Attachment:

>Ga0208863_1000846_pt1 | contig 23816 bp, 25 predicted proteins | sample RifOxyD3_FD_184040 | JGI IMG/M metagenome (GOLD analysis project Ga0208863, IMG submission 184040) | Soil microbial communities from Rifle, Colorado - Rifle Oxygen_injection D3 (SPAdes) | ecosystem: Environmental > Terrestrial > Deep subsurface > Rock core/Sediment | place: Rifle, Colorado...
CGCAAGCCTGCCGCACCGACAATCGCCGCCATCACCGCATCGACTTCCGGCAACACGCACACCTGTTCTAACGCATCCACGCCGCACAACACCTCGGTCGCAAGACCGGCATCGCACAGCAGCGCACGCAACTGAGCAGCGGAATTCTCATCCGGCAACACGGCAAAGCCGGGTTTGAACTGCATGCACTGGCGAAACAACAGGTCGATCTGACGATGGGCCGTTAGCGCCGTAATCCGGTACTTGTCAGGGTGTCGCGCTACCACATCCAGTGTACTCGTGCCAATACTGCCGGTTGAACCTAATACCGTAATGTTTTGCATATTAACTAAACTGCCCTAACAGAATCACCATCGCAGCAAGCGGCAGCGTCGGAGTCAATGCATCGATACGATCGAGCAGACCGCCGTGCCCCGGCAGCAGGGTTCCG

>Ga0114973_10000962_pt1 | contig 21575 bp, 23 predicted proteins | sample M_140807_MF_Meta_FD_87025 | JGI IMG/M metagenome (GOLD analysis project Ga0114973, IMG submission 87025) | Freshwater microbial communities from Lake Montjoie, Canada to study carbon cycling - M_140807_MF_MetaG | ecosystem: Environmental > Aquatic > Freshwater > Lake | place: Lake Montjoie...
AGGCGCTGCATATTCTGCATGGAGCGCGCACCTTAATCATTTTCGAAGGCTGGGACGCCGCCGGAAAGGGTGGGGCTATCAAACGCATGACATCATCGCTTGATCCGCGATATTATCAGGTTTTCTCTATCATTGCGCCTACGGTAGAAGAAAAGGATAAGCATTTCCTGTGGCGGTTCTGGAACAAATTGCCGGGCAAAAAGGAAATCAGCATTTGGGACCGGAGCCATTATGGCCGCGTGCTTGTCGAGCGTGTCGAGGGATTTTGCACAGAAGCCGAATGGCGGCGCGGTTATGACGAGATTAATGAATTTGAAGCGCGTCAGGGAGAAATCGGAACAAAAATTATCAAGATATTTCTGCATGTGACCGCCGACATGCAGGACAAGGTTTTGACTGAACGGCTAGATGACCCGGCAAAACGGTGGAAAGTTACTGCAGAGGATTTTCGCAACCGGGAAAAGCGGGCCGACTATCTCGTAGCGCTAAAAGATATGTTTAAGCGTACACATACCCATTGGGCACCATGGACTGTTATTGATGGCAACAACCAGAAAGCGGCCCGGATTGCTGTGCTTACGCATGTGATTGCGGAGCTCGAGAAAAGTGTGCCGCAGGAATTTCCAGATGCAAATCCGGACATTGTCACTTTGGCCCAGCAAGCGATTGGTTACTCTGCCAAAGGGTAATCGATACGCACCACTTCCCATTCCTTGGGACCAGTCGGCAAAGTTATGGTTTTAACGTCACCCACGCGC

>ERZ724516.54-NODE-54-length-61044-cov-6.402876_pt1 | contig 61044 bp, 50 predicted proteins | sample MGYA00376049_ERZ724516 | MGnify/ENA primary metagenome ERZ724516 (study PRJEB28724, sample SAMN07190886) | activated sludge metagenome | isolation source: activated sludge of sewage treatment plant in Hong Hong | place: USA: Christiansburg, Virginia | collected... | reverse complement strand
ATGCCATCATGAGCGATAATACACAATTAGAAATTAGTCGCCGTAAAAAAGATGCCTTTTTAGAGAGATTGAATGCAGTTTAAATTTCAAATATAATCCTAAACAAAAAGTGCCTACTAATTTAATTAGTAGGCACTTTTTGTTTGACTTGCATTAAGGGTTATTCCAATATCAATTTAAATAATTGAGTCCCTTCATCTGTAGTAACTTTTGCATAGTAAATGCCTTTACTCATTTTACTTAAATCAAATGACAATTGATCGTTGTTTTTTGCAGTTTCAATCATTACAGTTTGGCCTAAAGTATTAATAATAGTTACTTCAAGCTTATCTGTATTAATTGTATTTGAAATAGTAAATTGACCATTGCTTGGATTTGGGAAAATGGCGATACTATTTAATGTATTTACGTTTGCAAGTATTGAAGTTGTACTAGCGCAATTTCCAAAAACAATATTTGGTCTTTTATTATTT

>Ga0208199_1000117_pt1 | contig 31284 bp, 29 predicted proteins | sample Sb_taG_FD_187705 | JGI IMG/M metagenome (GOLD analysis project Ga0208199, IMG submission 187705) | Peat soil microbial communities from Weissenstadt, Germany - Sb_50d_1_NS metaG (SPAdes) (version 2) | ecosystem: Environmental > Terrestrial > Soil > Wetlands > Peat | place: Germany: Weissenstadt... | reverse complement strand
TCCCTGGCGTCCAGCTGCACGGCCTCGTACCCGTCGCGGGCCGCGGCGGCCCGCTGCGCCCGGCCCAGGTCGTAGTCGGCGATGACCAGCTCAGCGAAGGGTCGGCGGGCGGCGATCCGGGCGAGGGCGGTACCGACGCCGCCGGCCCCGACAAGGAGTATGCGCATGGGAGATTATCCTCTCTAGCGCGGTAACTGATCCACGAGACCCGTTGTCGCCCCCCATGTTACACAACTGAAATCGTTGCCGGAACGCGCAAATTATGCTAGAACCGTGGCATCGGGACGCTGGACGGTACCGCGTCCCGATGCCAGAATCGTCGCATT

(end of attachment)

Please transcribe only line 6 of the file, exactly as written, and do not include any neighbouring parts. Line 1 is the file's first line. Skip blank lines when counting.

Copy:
ATGCCATCATGAGCGATAATACACAATTAGAAATTAGTCGCCGTAAAAAAGATGCCTTTTTAGAGAGATTGAATGCAGTTTAAATTTCAAATATAATCCTAAACAAAAAGTGCCTACTAATTTAATTAGTAGGCACTTTTTGTTTGACTTGCATTAAGGGTTATTCCAATATCAATTTAAATAATTGAGTCCCTTCATCTGTAGTAACTTTTGCATAGTAAATGCCTTTACTCATTTTACTTAAATCAAATGACAATTGATCGTTGTTTTTTGCAGTTTCAATCATTACAGTTTGGCCTAAAGTATTAATAATAGTTACTTCAAGCTTATCTGTATTAATTGTATTTGAAATAGTAAATTGACCATTGCTTGGATTTGGGAAAATGGCGATACTATTTAATGTATTTACGTTTGCAAGTATTGAAGTTGTACTAGCGCAATTTCCAAAAACAATATTTGGTCTTTTATTATTT